Controversy Surrounds Brexpiprazole's FDA Approval, a New Alzheimer's Agitation Drug

by Staff Writer
August 21, 2023 at 11:05 AM UTC

Significant concerns about the clinical relevance and safety of brexpiprazole's approval as an Alzheimer's Agitation drug.

Clinical Relevance: Understand the pros and cons of the new Alzheimer’s agitation treatment brexpiprazole before prescribing

  • A new BMJ investigative report questions the FDA fast-track approval to brexpiprazole for Alzheimer’s agitation.
  • The report quotes experts who express concern over the drug’s efficacy and safety.
  •  Experts also worry about the potential lowering of FDA standards and the implications for patient well-being.

When the FDA granted fast-track approval to brexpiprazole (Rexulti) in May, experts heralded it as the first drug approved specifically for treating agitation in Alzheimer’s patients. With more than six million Americans living with Alzheimer’s disease, a medication to safely address episodes of aggression, irritability, and disinhibition seemed like a welcome development.

But a troubling new British Medical Journal (BMJ) investigation suggests that the drug’s benefits are questionable at best, and extremely hazardous at worst. 

Questionable Benefits and Hazards

In clinical trials, brexpiprazole failed to deliver meaningful improvements in agitation symptoms compared to placebo. On a 174-point symptom scale, the maximum difference was just 5.3 points, This is well below the 17 point threshold experts generally agree signals a real-world change, according to the BMJ investigation. At the same time, the drug increased the chances of death four-fold compared to placebo over 16 weeks.

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The report also suggested that the drug got the green light because the US Food and Drug Administration (FDA) has lowered its standards compared to past antipsychotic approvals. 

“We are seeing that for a wide range of drugs. This is an example of that,” said Lon Schneider, MD, professor of psychiatry, neurology, and gerontology at the Keck School of Medicine at the University of Southern California. Schneider has researched antipsychotic drugs in Alzheimer’s patients extensively, including co-authoring past meta-analyses on safety and efficacy. 

Lowered FDA Standards?

The report referenced Aduhelm as another controversial Alzheimer’s drug that the FDA approved in 2021. It was the first new Alzheimer’s drug in nearly 20 years. But experts hotly debated about whether standards were lowered to approve it.

Aduhelm is a monoclonal antibody that targets and removes amyloid beta plaques in the brain, which are a hallmark of Alzheimer’s disease. The drug’s clinical trial results returned mixed outcomes. They showed only very small effects on cognitive decline while also escalating safety risks like brain swelling. 

Brexpiprazole, on the other hand, functions as a dopamine D2 receptor partial agonist. It was approved in the US in 2015 as an adjunctive treatment for major depression in people who did not have an adequate response with a first-line medication. bears the agency’s most severe black box warning on mortality. Critics argue its approval will expand prescriptions among clinicians hoping for better outcomes rather than older, less expensive generics used for Alzheimer’s agitation, despite the minimal advantage seen in trials.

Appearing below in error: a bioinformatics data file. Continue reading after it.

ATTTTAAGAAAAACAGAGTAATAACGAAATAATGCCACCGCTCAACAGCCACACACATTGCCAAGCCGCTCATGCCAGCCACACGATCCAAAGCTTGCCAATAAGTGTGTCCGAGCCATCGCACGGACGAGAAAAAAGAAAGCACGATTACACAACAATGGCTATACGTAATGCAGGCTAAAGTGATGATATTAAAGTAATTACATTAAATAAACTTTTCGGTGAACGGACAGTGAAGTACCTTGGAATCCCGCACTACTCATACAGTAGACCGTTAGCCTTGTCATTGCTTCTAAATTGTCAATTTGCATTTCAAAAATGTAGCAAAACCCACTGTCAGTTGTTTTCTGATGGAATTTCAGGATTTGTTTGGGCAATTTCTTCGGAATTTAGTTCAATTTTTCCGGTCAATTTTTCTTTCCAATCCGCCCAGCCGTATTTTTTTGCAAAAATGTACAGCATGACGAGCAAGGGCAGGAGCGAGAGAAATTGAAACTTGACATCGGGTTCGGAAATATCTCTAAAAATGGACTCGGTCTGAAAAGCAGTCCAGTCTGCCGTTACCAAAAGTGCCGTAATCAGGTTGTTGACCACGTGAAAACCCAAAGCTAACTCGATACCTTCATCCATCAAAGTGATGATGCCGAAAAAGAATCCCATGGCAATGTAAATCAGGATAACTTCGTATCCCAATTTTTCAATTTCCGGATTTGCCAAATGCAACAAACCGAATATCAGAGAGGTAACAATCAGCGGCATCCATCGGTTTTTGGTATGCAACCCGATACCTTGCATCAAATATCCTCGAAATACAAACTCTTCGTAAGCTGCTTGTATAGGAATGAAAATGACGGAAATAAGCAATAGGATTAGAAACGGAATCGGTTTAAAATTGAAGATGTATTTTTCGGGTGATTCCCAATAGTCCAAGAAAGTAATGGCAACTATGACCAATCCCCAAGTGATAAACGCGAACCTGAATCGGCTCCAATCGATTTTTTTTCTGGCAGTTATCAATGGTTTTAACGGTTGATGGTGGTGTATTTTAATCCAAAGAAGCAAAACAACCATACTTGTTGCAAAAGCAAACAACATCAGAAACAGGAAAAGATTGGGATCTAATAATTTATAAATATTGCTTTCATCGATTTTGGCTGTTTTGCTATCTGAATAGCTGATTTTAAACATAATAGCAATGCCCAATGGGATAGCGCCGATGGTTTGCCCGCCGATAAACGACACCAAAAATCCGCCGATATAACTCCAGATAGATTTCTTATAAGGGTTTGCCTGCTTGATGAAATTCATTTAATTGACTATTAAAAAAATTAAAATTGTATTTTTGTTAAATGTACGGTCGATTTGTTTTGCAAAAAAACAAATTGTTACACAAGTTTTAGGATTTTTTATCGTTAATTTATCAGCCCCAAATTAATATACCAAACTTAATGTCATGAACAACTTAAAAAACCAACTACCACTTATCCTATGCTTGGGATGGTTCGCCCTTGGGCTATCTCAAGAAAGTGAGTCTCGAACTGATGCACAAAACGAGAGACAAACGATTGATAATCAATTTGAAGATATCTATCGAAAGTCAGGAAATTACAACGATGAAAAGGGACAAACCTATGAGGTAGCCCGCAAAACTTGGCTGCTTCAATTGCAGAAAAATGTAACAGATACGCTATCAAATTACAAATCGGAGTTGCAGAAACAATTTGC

“We are very disappointed that the FDA approved this additional label indication for brexpiprazole on such weak data,” the article quoted Nina Zeldes, a health researcher at the consumer advocacy organization, Public Citizen, as saying. “The FDA has set a dangerous precedent about the data it may require for future drug approvals for this vulnerable patient group.” 

Economics and Outcomes

As the BMJ article noted, Otsuka, which markets brexpiprazole, has a lot at stake. With sales forecasts topping $1 billion annually, the drugmaker stands to benefit handsomely.

In its presentation to the FDA advisory committee, Otsuka argued that brexpiprazole is much safer than other antipsychotics. Although the fourfold higher mortality rate was actually much higher than the increased risk with other antipsychotics, the incidence of death in the patients taking brexpiprazole, as one of Otsuka’s slides stated, was lower “compared to other antipsychotics in [an] elderly population with dementia.”

However, the BMJ report pointed out that Otsuka had built that favorable safety comparison into the design of phase 3 trials. The mean age of enrolled patients was 74, seven years younger than the average age of patients in the earlier trials of antipsychotics. Additionally, researchers had conducted most of the earlier trials in nursing homes. The brexpiprazole trials enrolled patients in institutional and residential settings, where a healthier population was more likely. The brexpiprazole trials recorded only one death in the placebo group. This was a much lower incidence of death than in the placebo groups in its earlier trials.

CMS’s Stance and Future Use

The BMJ investigation expressed concerns that the new drug will put vulnerable Alzheimer’s patients in harm’s way. The  push for brexpiprazole also appears to be at odds with current efforts to reduce antipsychotic use in nursing homes.

Indeed, in a statement included in the report, a Centers for Medicare & Medicaid Services (CMS) spokesperson said, “Antipsychotic medications are especially dangerous among the nursing home population because of their potentially devastating side effects, including death. We cannot speak to the hypothetical future use of brexpiprazole; however, CMS will continue its efforts to reduce the prescribing of unnecessary antipsychotics in nursing homes.”

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